New research conducted by Marcus Kronforst of the University of Chicago has produced a change in evolutionary concepts that deal with the rate of evolution of new species from divergent populations that remain in contact and produce offspring. The study was published in the journal Cell Reports on Oct. 31, 2013.
Butterflies are defined to a great extent by their wing patterns. Wing patterns dictate mating habits between members of the same species and between species.
The researchers found that only a very small fraction of the butterfly genome changed when species diverged from each other. Comparison of the genome of the Heliconius butterflies to the genome of distant third species showed that hundreds of genomic changes had arisen quickly in evolutionary time sometime after the early differences took hold.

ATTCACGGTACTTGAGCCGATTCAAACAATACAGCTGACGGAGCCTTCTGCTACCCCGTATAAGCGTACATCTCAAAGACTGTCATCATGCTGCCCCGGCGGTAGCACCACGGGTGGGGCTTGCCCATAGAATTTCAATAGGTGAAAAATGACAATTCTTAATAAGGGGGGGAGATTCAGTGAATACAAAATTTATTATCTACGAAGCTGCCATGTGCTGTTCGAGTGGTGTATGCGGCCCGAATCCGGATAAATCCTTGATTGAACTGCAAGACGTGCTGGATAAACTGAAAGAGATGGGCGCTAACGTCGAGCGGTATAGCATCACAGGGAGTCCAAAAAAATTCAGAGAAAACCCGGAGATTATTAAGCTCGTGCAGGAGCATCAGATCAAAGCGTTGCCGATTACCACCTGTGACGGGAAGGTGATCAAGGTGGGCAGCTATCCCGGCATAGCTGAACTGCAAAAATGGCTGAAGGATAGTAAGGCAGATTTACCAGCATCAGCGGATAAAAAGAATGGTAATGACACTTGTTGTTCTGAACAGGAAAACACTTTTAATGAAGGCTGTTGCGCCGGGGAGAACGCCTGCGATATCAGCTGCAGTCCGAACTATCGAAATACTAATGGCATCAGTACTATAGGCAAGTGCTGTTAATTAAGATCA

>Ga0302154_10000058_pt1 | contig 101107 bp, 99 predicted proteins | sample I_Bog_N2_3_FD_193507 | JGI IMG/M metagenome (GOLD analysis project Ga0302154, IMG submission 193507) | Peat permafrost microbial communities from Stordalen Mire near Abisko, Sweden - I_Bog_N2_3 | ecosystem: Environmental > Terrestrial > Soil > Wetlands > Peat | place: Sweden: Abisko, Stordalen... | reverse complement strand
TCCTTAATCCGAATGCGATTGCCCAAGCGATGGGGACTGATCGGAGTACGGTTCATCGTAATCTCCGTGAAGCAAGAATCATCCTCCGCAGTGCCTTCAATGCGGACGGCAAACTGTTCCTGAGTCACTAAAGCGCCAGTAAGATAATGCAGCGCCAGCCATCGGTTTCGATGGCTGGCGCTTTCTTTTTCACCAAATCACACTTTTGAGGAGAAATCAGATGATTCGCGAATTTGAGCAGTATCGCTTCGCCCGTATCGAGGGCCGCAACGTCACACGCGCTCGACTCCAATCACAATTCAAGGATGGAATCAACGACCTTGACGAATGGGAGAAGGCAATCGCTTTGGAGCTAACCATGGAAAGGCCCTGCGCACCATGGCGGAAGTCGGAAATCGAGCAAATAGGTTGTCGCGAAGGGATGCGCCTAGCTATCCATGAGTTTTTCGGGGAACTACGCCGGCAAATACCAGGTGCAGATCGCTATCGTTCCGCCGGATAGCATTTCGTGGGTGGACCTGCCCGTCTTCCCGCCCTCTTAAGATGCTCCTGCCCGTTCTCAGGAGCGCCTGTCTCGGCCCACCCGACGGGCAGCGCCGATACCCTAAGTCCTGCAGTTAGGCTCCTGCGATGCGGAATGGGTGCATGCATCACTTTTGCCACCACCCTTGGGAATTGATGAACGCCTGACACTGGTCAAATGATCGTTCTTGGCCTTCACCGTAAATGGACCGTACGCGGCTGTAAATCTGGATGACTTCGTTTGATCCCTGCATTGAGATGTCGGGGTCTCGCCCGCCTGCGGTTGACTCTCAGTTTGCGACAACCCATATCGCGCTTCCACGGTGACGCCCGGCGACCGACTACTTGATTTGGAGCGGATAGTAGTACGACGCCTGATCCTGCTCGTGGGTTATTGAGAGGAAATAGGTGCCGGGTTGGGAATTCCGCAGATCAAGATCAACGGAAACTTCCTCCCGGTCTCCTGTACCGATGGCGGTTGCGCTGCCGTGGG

The researchers conclude that the genetic changes that produce different species occur early in evolutionary time and then proceed at an accelerated rate. This phenomenon is attributed to competition between gene flow between species that can mate with each other and natural selection.
The trait seen in butterflies may be applicable to other species. Insects are the most likely candidate due to the number of species of insects and the capacity for interbreeding between species.